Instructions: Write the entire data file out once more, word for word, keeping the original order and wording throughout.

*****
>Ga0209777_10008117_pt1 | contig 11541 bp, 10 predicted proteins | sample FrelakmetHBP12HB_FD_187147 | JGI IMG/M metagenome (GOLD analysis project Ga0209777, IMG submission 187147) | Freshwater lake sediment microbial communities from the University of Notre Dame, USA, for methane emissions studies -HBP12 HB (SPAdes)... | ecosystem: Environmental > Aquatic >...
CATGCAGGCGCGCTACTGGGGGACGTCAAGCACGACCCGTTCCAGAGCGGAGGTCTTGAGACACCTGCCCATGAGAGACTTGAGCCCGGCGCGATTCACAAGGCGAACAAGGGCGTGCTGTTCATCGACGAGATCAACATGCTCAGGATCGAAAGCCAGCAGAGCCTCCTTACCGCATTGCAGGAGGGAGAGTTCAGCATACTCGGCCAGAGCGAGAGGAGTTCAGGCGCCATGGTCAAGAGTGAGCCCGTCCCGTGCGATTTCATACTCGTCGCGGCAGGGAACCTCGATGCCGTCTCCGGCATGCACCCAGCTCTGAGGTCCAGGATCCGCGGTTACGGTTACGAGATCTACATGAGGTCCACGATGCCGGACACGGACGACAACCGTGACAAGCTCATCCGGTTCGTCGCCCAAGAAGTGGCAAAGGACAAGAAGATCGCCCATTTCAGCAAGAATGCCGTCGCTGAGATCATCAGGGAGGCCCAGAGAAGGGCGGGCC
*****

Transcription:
>Ga0209777_10008117_pt1 | contig 11541 bp, 10 predicted proteins | sample FrelakmetHBP12HB_FD_187147 | JGI IMG/M metagenome (GOLD analysis project Ga0209777, IMG submission 187147) | Freshwater lake sediment microbial communities from the University of Notre Dame, USA, for methane emissions studies -HBP12 HB (SPAdes)... | ecosystem: Environmental > Aquatic >...
CATGCAGGCGCGCTACTGGGGGACGTCAAGCACGACCCGTTCCAGAGCGGAGGTCTTGAGACACCTGCCCATGAGAGACTTGAGCCCGGCGCGATTCACAAGGCGAACAAGGGCGTGCTGTTCATCGACGAGATCAACATGCTCAGGATCGAAAGCCAGCAGAGCCTCCTTACCGCATTGCAGGAGGGAGAGTTCAGCATACTCGGCCAGAGCGAGAGGAGTTCAGGCGCCATGGTCAAGAGTGAGCCCGTCCCGTGCGATTTCATACTCGTCGCGGCAGGGAACCTCGATGCCGTCTCCGGCATGCACCCAGCTCTGAGGTCCAGGATCCGCGGTTACGGTTACGAGATCTACATGAGGTCCACGATGCCGGACACGGACGACAACCGTGACAAGCTCATCCGGTTCGTCGCCCAAGAAGTGGCAAAGGACAAGAAGATCGCCCATTTCAGCAAGAATGCCGTCGCTGAGATCATCAGGGAGGCCCAGAGAAGGGCGGGCC